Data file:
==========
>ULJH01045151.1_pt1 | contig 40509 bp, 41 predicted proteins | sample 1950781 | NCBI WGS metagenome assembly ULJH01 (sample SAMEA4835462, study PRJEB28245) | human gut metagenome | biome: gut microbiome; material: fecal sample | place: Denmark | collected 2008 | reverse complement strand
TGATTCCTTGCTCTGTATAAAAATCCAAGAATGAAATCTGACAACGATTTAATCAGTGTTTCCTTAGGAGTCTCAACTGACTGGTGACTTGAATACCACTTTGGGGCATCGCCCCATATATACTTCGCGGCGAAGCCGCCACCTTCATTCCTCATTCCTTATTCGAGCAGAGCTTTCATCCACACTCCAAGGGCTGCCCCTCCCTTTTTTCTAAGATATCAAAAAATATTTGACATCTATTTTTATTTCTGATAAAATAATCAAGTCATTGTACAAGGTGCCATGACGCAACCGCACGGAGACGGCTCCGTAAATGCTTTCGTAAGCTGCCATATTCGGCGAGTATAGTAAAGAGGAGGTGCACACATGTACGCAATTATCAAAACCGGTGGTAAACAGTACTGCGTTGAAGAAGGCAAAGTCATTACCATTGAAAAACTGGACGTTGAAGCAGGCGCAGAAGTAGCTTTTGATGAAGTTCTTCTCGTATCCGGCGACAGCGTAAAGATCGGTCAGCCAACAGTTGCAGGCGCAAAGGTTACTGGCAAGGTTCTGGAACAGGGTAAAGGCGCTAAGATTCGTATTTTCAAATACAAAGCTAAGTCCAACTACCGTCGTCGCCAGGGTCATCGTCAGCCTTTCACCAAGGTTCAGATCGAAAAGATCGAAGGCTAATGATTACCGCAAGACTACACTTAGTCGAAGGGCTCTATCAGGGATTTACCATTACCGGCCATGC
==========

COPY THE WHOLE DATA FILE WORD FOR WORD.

>ULJH01045151.1_pt1 | contig 40509 bp, 41 predicted proteins | sample 1950781 | NCBI WGS metagenome assembly ULJH01 (sample SAMEA4835462, study PRJEB28245) | human gut metagenome | biome: gut microbiome; material: fecal sample | place: Denmark | collected 2008 | reverse complement strand
TGATTCCTTGCTCTGTATAAAAATCCAAGAATGAAATCTGACAACGATTTAATCAGTGTTTCCTTAGGAGTCTCAACTGACTGGTGACTTGAATACCACTTTGGGGCATCGCCCCATATATACTTCGCGGCGAAGCCGCCACCTTCATTCCTCATTCCTTATTCGAGCAGAGCTTTCATCCACACTCCAAGGGCTGCCCCTCCCTTTTTTCTAAGATATCAAAAAATATTTGACATCTATTTTTATTTCTGATAAAATAATCAAGTCATTGTACAAGGTGCCATGACGCAACCGCACGGAGACGGCTCCGTAAATGCTTTCGTAAGCTGCCATATTCGGCGAGTATAGTAAAGAGGAGGTGCACACATGTACGCAATTATCAAAACCGGTGGTAAACAGTACTGCGTTGAAGAAGGCAAAGTCATTACCATTGAAAAACTGGACGTTGAAGCAGGCGCAGAAGTAGCTTTTGATGAAGTTCTTCTCGTATCCGGCGACAGCGTAAAGATCGGTCAGCCAACAGTTGCAGGCGCAAAGGTTACTGGCAAGGTTCTGGAACAGGGTAAAGGCGCTAAGATTCGTATTTTCAAATACAAAGCTAAGTCCAACTACCGTCGTCGCCAGGGTCATCGTCAGCCTTTCACCAAGGTTCAGATCGAAAAGATCGAAGGCTAATGATTACCGCAAGACTACACTTAGTCGAAGGGCTCTATCAGGGATTTACCATTACCGGCCATGC